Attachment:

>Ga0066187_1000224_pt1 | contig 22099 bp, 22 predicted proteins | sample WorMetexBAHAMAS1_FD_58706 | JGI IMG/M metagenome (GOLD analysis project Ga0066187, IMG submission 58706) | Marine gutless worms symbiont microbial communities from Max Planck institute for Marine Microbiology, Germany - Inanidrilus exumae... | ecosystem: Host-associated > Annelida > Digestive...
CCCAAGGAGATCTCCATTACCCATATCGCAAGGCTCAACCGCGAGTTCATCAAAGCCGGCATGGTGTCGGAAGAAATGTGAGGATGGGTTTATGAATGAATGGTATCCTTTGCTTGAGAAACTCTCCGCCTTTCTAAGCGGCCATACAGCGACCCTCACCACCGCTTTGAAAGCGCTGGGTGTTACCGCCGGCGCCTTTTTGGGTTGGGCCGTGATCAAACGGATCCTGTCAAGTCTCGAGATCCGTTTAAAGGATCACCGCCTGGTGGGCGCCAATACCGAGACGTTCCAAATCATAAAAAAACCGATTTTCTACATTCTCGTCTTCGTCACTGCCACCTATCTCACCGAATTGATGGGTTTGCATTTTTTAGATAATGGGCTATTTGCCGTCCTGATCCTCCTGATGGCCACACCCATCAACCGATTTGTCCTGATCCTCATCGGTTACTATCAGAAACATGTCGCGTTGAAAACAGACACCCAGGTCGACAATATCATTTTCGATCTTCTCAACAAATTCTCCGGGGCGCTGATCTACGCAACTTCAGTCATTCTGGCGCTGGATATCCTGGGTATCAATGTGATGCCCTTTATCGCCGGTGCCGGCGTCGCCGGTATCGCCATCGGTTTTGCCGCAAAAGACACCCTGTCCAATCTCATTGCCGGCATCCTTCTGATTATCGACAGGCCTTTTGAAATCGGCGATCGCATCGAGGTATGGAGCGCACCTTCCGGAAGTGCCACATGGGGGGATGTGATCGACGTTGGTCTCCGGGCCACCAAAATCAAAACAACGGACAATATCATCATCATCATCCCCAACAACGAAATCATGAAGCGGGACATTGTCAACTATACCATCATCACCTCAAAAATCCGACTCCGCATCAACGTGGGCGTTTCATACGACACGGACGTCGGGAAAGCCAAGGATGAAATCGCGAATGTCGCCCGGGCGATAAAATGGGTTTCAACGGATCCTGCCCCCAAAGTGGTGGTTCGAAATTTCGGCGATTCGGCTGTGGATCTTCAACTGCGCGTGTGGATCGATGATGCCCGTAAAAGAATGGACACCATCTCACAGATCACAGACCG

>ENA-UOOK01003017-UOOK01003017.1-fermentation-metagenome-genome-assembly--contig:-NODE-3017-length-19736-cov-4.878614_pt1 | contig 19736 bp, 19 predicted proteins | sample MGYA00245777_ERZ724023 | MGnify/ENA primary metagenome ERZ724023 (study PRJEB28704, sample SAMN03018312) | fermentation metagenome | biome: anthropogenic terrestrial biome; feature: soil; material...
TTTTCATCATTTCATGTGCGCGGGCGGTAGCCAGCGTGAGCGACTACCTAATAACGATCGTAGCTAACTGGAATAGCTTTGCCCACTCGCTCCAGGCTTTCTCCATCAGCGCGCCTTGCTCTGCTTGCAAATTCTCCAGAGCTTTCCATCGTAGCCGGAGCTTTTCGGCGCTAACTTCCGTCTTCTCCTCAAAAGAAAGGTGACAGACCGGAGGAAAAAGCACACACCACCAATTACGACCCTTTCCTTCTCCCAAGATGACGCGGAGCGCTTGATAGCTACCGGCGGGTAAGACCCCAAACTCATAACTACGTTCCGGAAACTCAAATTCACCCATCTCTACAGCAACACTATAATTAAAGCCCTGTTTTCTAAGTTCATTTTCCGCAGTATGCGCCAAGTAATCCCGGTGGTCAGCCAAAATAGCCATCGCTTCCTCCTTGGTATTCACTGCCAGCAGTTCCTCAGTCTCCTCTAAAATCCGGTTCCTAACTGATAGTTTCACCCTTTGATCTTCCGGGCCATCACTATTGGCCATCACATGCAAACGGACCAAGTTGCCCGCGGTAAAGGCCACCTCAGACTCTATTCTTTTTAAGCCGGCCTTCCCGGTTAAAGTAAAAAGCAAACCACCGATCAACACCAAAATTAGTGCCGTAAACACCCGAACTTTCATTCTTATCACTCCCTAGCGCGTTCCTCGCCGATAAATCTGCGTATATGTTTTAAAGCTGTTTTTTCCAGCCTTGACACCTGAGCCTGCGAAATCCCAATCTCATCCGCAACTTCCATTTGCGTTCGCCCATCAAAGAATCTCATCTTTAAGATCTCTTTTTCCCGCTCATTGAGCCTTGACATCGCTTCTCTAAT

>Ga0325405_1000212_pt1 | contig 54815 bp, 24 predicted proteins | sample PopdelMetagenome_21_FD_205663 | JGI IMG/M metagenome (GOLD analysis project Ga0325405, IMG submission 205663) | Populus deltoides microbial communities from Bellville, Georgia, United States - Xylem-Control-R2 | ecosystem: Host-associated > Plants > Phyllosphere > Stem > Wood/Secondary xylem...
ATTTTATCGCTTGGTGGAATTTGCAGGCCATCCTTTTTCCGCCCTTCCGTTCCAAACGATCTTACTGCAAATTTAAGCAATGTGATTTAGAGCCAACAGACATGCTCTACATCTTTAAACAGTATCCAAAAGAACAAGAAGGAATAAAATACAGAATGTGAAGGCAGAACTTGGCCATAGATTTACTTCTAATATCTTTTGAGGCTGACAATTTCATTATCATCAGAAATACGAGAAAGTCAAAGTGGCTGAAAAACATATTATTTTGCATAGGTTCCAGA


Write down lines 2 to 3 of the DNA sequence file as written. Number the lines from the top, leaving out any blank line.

CCCAAGGAGATCTCCATTACCCATATCGCAAGGCTCAACCGCGAGTTCATCAAAGCCGGCATGGTGTCGGAAGAAATGTGAGGATGGGTTTATGAATGAATGGTATCCTTTGCTTGAGAAACTCTCCGCCTTTCTAAGCGGCCATACAGCGACCCTCACCACCGCTTTGAAAGCGCTGGGTGTTACCGCCGGCGCCTTTTTGGGTTGGGCCGTGATCAAACGGATCCTGTCAAGTCTCGAGATCCGTTTAAAGGATCACCGCCTGGTGGGCGCCAATACCGAGACGTTCCAAATCATAAAAAAACCGATTTTCTACATTCTCGTCTTCGTCACTGCCACCTATCTCACCGAATTGATGGGTTTGCATTTTTTAGATAATGGGCTATTTGCCGTCCTGATCCTCCTGATGGCCACACCCATCAACCGATTTGTCCTGATCCTCATCGGTTACTATCAGAAACATGTCGCGTTGAAAACAGACACCCAGGTCGACAATATCATTTTCGATCTTCTCAACAAATTCTCCGGGGCGCTGATCTACGCAACTTCAGTCATTCTGGCGCTGGATATCCTGGGTATCAATGTGATGCCCTTTATCGCCGGTGCCGGCGTCGCCGGTATCGCCATCGGTTTTGCCGCAAAAGACACCCTGTCCAATCTCATTGCCGGCATCCTTCTGATTATCGACAGGCCTTTTGAAATCGGCGATCGCATCGAGGTATGGAGCGCACCTTCCGGAAGTGCCACATGGGGGGATGTGATCGACGTTGGTCTCCGGGCCACCAAAATCAAAACAACGGACAATATCATCATCATCATCCCCAACAACGAAATCATGAAGCGGGACATTGTCAACTATACCATCATCACCTCAAAAATCCGACTCCGCATCAACGTGGGCGTTTCATACGACACGGACGTCGGGAAAGCCAAGGATGAAATCGCGAATGTCGCCCGGGCGATAAAATGGGTTTCAACGGATCCTGCCCCCAAAGTGGTGGTTCGAAATTTCGGCGATTCGGCTGTGGATCTTCAACTGCGCGTGTGGATCGATGATGCCCGTAAAAGAATGGACACCATCTCACAGATCACAGACCG

>ENA-UOOK01003017-UOOK01003017.1-fermentation-metagenome-genome-assembly--contig:-NODE-3017-length-19736-cov-4.878614_pt1 | contig 19736 bp, 19 predicted proteins | sample MGYA00245777_ERZ724023 | MGnify/ENA primary metagenome ERZ724023 (study PRJEB28704, sample SAMN03018312) | fermentation metagenome | biome: anthropogenic terrestrial biome; feature: soil; material...